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4.9

Oboes

The oboe is a double reed woodwind instrument with an extremely distinct and unique sound. It is often found in orchestras and although the oboe is very similar in appearance to a clarinet, the double reed function actually makes the two instruments very different. The oboe has three pieces to it, these are; the top joint, the lower joint and the bell. There isn't a 'mouthpiece' in the conventional sense, as the reeds for the oboe stick out on their own (unlike a clarinet, whose reeds needs a mouthpiece to attach to).

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BRAND
Howarth (5)
Yamaha (3)
Buffet (1)
LEVEL
Student (4)
Professional (3)
Intermediate (2)
PRICE
£1500 - £2500 (3)
£2500 - £5000 (3)
£5000 - £10000 (1)
£1000 - £1500 (1)
£500 - £1000 (1)
SALE
Sale (1)
Yamaha YOB-241B - Oboe

Yamaha YOB-241B - Oboe

Now £1,745.00
Yamaha YOB-431B - Oboe

Yamaha YOB-431B - Oboe

Now £3,140.00
Howarth S10 - Oboe

Howarth S10 - Oboe

Now £1,625.00
Howarth S20 - Oboe

Howarth S20 - Oboe

Now £2,425.00
Howarth S40C - Oboe

Howarth S40C - Oboe

Now £3,650.00
Howarth S45C - Oboe

Howarth S45C - Oboe

Now £4,515.00
Yamaha YOB-831BII - Oboe

Yamaha YOB-831BII - Oboe

Now £6,430.00
Buffet Prodige Oboe BC4131

Buffet Prodige Oboe BC4131

Was £1,345.00, Now £1,195.00
Howarth Junior Oboe

Howarth Junior Oboe

Now £995.00

The oboe has a very narrow bore (the tube where the air flows through) and it has a range of two and a half octaves (low Bb to an A or higher). The oboe is played by blowing into the reed, and the notes of the instrument are changed by pressing the keys on the instrument. There can be upto 45 pieces in the oboe key system, so the instrument is relatively complex to master.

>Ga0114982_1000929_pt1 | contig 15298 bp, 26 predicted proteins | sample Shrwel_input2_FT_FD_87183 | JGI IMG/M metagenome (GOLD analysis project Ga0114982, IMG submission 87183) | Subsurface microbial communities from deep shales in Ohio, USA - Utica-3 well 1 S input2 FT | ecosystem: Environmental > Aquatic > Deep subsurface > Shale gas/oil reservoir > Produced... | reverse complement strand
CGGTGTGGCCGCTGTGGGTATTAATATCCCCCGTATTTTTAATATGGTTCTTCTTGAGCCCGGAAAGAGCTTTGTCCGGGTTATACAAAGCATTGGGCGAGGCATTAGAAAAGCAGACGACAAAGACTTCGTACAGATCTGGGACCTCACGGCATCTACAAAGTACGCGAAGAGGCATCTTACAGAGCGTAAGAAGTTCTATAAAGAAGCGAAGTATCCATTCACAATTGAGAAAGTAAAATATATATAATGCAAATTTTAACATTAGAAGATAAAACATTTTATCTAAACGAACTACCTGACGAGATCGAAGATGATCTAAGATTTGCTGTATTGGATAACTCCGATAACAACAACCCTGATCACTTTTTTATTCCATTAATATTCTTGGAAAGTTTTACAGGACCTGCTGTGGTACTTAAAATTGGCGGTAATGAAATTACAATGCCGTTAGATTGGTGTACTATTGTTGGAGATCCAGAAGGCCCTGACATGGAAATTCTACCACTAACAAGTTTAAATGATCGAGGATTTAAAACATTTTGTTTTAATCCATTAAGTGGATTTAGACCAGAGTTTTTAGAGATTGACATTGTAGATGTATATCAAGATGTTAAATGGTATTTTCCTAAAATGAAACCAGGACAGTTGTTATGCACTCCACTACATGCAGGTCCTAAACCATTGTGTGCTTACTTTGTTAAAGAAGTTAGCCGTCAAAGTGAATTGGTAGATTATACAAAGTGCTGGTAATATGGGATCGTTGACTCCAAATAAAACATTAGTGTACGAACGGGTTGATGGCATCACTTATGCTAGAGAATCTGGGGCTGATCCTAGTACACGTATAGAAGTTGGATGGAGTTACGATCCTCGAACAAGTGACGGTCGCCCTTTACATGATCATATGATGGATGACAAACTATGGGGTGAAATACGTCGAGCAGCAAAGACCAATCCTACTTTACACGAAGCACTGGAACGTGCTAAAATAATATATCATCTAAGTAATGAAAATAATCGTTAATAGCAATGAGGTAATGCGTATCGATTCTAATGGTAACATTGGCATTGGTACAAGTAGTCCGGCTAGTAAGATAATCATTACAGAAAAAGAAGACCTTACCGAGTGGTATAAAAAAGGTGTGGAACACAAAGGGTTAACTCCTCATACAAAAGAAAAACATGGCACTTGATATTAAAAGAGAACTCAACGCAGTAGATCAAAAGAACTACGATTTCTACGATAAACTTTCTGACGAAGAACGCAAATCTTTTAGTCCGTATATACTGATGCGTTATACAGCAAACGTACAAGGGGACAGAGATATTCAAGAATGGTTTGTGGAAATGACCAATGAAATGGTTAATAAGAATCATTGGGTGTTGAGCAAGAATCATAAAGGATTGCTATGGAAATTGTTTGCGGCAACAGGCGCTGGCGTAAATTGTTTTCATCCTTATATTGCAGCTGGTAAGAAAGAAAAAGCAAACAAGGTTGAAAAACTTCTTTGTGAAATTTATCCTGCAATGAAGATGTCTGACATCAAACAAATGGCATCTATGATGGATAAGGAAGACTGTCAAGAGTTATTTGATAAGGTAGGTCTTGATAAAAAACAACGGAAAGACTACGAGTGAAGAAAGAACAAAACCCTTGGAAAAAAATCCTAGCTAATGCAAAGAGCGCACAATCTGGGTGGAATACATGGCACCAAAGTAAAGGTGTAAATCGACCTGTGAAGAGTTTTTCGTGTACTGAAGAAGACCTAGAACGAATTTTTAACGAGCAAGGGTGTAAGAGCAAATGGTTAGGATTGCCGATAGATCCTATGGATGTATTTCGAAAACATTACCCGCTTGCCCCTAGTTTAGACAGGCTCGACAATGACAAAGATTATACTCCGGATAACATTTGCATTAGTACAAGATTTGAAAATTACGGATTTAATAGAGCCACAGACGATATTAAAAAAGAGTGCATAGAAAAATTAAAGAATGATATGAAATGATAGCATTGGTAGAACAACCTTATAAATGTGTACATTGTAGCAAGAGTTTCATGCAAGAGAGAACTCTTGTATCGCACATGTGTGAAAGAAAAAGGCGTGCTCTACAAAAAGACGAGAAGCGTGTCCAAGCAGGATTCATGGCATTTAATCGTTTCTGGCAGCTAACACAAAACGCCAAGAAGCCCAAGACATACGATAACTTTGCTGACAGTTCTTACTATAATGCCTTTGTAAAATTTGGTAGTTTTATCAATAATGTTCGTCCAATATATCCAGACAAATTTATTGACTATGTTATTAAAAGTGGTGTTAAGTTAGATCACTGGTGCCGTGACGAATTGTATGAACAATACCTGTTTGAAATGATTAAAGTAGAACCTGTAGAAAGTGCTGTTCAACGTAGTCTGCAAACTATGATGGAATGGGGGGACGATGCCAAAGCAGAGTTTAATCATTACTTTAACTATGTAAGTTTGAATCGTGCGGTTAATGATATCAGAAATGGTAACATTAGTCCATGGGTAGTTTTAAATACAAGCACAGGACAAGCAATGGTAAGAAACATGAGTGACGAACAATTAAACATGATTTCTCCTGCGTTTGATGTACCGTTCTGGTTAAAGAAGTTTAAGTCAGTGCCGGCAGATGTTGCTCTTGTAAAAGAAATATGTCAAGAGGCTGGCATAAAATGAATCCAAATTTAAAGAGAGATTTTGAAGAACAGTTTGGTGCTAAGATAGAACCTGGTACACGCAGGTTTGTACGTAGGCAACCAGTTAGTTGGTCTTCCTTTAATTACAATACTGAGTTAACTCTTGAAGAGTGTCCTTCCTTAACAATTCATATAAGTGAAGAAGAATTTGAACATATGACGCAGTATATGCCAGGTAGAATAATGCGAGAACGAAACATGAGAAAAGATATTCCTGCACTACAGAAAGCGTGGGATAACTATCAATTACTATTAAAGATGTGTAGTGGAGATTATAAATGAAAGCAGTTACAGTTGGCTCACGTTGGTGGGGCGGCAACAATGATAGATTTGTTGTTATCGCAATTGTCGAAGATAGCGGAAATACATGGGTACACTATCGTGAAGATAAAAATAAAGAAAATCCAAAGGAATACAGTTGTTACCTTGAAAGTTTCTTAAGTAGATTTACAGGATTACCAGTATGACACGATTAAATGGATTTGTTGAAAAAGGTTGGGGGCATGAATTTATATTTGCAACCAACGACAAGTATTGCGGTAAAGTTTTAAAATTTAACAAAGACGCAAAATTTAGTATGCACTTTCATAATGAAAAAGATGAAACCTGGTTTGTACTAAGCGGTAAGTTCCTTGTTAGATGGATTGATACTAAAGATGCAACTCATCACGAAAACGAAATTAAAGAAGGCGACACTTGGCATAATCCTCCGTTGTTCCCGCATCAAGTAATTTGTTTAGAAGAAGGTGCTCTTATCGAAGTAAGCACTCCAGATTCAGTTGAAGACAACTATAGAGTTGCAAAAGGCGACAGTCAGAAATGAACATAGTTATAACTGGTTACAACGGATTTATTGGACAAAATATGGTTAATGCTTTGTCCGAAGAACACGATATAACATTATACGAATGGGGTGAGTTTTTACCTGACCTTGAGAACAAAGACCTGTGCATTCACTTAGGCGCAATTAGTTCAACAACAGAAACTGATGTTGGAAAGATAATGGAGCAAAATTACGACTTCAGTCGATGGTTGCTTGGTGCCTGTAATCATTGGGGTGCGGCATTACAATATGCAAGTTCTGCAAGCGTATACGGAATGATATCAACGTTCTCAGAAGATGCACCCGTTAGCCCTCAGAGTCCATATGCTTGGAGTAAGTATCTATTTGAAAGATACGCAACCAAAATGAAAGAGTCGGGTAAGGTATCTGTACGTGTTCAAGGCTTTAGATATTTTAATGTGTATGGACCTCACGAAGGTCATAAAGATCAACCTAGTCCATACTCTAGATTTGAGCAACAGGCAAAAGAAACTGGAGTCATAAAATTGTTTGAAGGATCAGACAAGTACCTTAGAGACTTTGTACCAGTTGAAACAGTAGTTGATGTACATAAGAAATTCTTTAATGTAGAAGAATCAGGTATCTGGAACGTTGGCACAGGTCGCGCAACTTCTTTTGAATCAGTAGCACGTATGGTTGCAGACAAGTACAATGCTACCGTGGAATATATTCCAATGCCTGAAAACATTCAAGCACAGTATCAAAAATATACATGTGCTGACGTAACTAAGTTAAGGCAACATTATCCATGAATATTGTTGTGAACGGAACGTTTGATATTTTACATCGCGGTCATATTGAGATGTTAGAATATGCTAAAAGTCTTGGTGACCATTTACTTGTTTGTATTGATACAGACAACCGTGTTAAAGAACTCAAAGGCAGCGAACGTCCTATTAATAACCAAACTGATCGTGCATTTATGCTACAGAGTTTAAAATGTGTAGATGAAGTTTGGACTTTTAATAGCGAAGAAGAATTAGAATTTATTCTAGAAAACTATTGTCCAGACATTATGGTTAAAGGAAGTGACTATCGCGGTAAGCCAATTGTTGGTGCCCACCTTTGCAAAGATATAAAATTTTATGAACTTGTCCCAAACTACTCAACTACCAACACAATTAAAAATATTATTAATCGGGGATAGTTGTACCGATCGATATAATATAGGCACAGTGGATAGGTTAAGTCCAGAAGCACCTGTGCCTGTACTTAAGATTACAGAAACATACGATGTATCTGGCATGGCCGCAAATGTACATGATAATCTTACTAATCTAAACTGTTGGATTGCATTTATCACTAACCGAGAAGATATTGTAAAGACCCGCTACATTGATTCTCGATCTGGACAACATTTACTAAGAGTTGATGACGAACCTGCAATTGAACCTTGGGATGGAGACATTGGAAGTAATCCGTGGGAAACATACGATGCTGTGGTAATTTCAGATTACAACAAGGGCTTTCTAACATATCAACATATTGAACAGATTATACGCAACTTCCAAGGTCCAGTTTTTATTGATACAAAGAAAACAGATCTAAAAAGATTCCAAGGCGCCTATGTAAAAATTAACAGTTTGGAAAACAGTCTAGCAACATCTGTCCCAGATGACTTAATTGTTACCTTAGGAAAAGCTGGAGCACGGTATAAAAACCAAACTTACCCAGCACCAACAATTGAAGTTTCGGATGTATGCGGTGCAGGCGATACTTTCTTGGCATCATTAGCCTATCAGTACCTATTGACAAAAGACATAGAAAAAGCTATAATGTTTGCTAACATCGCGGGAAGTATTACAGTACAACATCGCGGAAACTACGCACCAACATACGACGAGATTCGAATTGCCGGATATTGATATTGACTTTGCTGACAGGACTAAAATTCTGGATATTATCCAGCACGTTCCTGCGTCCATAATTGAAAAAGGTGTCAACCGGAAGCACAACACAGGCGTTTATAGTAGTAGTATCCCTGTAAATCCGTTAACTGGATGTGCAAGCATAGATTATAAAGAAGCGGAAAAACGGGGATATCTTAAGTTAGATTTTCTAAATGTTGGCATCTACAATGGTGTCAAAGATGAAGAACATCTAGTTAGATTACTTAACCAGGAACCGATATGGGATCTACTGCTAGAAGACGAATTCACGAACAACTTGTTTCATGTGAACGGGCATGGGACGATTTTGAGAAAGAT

Is the oboe hard to play?

The oboe is widely considered one of the hardest and challenging instruments in the modern orchestra - and this is usually put down to the double reed system used to play the oboe. Most beginners of the oboe will often spend a lot of initial lessons just learning how to produce noise from the mouthpiece. It can take lots of time to master the technique needed to produce a constant and steady sound. Learning to then control the sound, and add texture, tone and emotion to the music is another challenge altogether.

The history of the oboe?

The oboe has a long and rich history of players and uses. Historians think that the oboe dates back as far as ancient Greece, however the instrument will have changed in form since that time. It is believed that the oboe made its 'official' orchestral debut in France in 1657 - which means that the oboe has over 500 years of orchestral playing. Today, you'll find modern oboists playing not only in orchestras, but in concert bands, film music, folk music, and even jazz and pop. The instrument is flexible to genre and that is what makes it so popular and fun to play.

Do you need help buying an oboe?

If you're looking to purchase an oboe, whether that be as a beginner or an expert, we know that investing in an instrument is a big commitment. We want to help you find the ideal oboe for you, and our musical experts at Dawkes will be on hand to help answer any questions, queries or concerns. We're always happy to help where possible, and guide you through the wide selection of oboes we have available at Dawkes, so you can choose the ideal brand and model for you.